Ultrawide images

I don’t often use images taken with a fisheye lens without a partial ‘de-fishing’, but this is one case where I think it works. You can see some curvature in the image, but it isn’t excessive and I think helps draw the eye in towards the centre of the image.

Had that clock tower been further off centre its curve would have been more disturbing, and the same is true for the lamp post at the left.  The clouds wrap around rather nicely and even the people close to the edge seem rather less distorted than is often the case. When I took it I was probably thinking that the figure a bottom left would move more into the corner and I would perhaps lose all or most of the two photographers cut off by the edge, as well as most of the empty space behind the white t-shirt at the right.

Most people who haven’t used fish-eye lenses think of rectilinear perspective as being somehow natural. It’s how we ‘see’ things, constructing images in our mind in which lines we know to be straight are straight. But it doesn’t work with making images with a very wide angle of view. The image above shows the result using the ‘distortion’ slider in Lightroom at 100%.

It crops the image a little at both left and right edges, and while it does straighten the lines, it makes their divergence much more apparent. That Canon lens at the left has roughly doubled in length and the head at bottom right is a rather more curious shape. What you can’t see in this small reproduction is the softness towards the corners where there just are not enough pixels to be stretched out like this. To be usable this image would need fairly drastic cropping.

If you must have a rectilinear view, stick to a rectilinear lens and avoid really extreme focal lengths. I have a 12-24mm full-frame Sigma lens, and anything below around 16mm I find seldom makes a usable image. It’s a better lens on DX, where the full zoom range can be used. A 16mm rectilinear image on full frame has a horizontal view of around 97 degrees, while the 16mm Nikon fisheye gives around half as much again, roughly 146 degrees.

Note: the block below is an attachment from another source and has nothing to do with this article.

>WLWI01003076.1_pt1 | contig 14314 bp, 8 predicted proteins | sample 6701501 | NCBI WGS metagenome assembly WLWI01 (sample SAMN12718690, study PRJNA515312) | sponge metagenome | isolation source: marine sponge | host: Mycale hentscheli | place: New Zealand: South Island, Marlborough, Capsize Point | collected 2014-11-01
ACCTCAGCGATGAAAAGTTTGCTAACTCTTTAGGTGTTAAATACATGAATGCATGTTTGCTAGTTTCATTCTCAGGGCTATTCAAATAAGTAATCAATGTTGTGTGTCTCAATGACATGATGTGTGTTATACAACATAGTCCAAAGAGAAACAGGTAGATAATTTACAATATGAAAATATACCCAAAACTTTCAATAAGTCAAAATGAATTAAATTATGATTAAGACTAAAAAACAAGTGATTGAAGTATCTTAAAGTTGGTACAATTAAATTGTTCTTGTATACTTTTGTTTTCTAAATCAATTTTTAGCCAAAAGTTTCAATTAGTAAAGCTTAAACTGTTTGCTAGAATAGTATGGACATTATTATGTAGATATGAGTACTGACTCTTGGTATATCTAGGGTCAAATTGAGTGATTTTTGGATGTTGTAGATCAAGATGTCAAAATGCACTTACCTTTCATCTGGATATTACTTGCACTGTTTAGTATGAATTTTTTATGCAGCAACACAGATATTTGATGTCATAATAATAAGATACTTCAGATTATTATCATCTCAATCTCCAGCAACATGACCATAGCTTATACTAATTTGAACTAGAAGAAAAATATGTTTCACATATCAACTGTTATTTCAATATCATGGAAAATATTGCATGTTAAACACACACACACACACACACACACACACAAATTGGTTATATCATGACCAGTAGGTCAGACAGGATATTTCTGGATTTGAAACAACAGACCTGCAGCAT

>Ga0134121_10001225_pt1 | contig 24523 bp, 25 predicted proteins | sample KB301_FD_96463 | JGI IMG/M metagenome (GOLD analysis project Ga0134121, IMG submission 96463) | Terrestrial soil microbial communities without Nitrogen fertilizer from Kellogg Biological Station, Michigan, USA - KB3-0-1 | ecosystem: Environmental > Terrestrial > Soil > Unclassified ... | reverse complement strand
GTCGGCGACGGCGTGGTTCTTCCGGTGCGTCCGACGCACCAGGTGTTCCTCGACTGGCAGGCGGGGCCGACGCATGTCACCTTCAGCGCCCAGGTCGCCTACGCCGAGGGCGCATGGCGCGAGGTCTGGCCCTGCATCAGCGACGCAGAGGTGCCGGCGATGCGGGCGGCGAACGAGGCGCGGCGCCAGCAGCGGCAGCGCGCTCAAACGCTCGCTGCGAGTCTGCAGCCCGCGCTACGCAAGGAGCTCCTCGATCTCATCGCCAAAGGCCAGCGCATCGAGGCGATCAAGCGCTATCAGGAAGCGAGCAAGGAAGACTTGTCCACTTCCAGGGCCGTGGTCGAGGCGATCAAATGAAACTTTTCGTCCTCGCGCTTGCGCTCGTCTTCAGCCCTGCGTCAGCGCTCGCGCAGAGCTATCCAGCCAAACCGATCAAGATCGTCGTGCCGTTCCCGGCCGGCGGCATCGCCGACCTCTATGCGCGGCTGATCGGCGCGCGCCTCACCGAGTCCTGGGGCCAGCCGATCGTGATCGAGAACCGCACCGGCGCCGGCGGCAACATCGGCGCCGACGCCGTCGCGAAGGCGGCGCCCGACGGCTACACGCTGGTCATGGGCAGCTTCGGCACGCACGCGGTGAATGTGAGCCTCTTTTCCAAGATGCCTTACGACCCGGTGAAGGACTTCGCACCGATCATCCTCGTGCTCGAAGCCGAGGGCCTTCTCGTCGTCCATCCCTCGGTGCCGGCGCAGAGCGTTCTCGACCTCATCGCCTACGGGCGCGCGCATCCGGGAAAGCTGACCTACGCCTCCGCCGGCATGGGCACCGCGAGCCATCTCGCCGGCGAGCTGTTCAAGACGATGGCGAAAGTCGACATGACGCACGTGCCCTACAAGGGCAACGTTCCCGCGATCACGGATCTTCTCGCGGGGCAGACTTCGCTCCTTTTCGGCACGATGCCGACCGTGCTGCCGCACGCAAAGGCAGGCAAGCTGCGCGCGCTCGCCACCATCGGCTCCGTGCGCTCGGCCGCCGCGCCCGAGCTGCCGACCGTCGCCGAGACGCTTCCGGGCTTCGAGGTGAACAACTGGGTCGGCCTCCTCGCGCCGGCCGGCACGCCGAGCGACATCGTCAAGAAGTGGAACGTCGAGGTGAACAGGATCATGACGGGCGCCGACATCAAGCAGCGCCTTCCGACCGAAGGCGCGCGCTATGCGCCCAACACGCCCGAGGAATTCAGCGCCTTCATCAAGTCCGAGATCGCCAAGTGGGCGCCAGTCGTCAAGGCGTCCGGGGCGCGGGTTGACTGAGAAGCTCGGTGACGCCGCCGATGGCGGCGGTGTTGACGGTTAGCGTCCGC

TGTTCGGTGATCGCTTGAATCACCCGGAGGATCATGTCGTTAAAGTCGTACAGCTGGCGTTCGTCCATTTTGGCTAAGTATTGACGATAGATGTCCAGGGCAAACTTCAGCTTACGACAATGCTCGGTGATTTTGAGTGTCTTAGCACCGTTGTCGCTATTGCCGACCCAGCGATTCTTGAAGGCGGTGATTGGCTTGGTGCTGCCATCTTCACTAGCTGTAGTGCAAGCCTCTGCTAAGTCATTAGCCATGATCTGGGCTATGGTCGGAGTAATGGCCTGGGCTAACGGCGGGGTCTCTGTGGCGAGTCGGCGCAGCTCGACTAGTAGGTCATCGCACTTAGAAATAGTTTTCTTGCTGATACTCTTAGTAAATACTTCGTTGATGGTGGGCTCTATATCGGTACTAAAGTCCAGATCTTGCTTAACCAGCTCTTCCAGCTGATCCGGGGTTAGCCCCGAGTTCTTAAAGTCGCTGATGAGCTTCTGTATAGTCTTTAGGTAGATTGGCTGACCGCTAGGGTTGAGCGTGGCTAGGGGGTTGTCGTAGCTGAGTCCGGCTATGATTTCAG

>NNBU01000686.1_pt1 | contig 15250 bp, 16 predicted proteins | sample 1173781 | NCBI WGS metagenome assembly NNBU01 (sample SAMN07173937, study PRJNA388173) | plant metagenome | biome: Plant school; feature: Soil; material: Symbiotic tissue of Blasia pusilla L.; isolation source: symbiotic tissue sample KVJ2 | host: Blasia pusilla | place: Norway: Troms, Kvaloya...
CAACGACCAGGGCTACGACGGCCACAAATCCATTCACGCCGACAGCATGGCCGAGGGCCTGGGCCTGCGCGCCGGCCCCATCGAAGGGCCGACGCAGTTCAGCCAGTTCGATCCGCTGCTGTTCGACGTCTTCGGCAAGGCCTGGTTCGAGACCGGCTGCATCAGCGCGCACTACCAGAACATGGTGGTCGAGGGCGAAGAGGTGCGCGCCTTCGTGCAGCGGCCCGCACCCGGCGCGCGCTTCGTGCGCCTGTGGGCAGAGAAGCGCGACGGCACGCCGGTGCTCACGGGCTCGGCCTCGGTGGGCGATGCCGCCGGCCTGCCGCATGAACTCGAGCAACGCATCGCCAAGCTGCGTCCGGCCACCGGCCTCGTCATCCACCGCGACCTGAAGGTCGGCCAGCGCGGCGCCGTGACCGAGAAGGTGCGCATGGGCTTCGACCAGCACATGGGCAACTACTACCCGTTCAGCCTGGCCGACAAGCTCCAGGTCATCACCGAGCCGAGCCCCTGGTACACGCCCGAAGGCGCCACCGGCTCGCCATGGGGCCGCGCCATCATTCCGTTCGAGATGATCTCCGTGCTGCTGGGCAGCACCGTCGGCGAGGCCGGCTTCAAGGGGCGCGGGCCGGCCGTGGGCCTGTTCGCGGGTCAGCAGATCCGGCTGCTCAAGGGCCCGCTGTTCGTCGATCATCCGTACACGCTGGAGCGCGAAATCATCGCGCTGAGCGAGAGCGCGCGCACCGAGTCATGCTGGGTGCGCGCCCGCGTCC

The best we can do is to keep some straight lines straight, though we can also at the same time improve on the way that rectilinear perspective renders shapes across the frame, stretching them as they get away from the centre of the image.

The image above is the result of using the Fisheye-Hemi plugin for Photoshop, which is my normal ‘de-fishing’ tool. There are other things out there that do the same job, but the plugin is the most convenient I’ve found. It retains the image across the full width and height at the centre of the sides while losing some at the four corners, producing what I think is called a cylindrical perspective, like the rotating lens panoramic cameras I’ve also used.

As you can see, it also shows up the diverging verticals that result from my pointing the camera slightly down when making the image.  But it does avoid the stretching at the corners and the softness which made the conversion to rectilinear a problem.

However I find that divergence annoying – and I didn’t see it in my viewfinder when I made the image. So I’d probably want to use Lightroom to remove at least most of this. Doing so means cropping the image (there is still a small amount of divergence, but not enough to be a nuisance.

It’s a usable alternative to the top image, but I still prefer that; the figure standing on the middle of the banner is a little more prominent, and for me at least seems more to be floating, almost as if she is being tossed up by those holding the banner.

I don’t know what Reuters and those other upholders of the unaltered image would think of all this. Would images whose perspective had been altered in the ways shown here still be accepted for World Press Photo? And I don’t greatly care.  The uppermost image is what I saw in the viewfinder when I made the picture, but I think the bottom image is also a perfectly good record of the scene and my view of it. Probably a truer record of what I saw out of my left eye when I had the viewfinder pressed to the right.

The protest was to point out to Parliament that collecting taxes which are being avoided would bring in enough money to make cuts in public services unnecessary. You can see more pictures from it, including others taken with the 16mm Nikon fisheye as well as the 16-35mm rectilinear zoom and longer lenses at UK Uncut Art Protest.

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